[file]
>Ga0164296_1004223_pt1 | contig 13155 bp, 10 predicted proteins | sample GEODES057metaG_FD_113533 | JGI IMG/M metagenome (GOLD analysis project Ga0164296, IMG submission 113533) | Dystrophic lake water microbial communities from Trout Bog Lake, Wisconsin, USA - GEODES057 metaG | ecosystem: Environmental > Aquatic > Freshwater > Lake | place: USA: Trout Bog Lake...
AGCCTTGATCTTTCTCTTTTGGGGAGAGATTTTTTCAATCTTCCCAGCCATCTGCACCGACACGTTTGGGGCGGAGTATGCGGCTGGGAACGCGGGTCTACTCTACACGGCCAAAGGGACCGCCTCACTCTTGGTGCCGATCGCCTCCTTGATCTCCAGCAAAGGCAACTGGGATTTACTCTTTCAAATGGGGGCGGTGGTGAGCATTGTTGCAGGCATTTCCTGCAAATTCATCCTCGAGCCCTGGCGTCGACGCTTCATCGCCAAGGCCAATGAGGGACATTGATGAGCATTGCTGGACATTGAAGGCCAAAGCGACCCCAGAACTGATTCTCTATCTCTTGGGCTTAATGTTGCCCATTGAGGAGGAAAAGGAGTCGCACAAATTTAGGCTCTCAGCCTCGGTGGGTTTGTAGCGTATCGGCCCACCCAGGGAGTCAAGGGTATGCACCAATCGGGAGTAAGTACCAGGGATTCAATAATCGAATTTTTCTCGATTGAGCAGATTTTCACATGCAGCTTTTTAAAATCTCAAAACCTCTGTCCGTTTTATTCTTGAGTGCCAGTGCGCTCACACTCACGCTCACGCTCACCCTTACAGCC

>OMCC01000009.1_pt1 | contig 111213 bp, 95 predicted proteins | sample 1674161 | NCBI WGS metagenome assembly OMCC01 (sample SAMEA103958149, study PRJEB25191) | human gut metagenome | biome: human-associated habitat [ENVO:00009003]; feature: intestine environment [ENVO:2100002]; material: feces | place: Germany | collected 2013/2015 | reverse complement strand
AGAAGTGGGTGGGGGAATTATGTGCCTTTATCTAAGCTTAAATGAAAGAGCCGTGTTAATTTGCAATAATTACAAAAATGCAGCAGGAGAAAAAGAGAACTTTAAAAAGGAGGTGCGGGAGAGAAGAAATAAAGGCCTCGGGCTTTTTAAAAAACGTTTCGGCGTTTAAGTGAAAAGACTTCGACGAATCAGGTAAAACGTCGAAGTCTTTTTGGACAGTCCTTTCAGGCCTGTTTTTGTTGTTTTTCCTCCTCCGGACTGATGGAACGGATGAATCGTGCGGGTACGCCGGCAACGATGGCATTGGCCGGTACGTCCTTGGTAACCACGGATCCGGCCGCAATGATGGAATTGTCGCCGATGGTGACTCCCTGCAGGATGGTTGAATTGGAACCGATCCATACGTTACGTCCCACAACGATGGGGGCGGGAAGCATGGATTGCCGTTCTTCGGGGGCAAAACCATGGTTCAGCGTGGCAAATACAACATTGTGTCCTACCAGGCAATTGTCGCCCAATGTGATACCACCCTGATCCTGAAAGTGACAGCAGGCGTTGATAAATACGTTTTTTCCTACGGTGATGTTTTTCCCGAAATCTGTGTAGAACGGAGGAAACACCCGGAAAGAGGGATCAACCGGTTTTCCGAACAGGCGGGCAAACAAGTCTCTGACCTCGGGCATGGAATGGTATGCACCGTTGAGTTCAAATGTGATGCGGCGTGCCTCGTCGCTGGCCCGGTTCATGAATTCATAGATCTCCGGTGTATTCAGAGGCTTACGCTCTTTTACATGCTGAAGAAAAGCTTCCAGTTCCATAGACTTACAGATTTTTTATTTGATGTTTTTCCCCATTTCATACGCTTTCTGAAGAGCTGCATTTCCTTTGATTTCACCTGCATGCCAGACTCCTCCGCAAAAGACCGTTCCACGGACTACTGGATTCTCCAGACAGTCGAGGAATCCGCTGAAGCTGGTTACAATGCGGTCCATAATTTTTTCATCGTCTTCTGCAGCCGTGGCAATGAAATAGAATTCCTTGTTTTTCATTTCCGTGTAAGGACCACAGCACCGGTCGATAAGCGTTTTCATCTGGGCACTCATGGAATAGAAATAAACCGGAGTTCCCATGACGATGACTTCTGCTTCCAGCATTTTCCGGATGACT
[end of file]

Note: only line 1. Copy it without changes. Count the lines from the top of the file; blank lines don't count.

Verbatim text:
>Ga0164296_1004223_pt1 | contig 13155 bp, 10 predicted proteins | sample GEODES057metaG_FD_113533 | JGI IMG/M metagenome (GOLD analysis project Ga0164296, IMG submission 113533) | Dystrophic lake water microbial communities from Trout Bog Lake, Wisconsin, USA - GEODES057 metaG | ecosystem: Environmental > Aquatic > Freshwater > Lake | place: USA: Trout Bog Lake...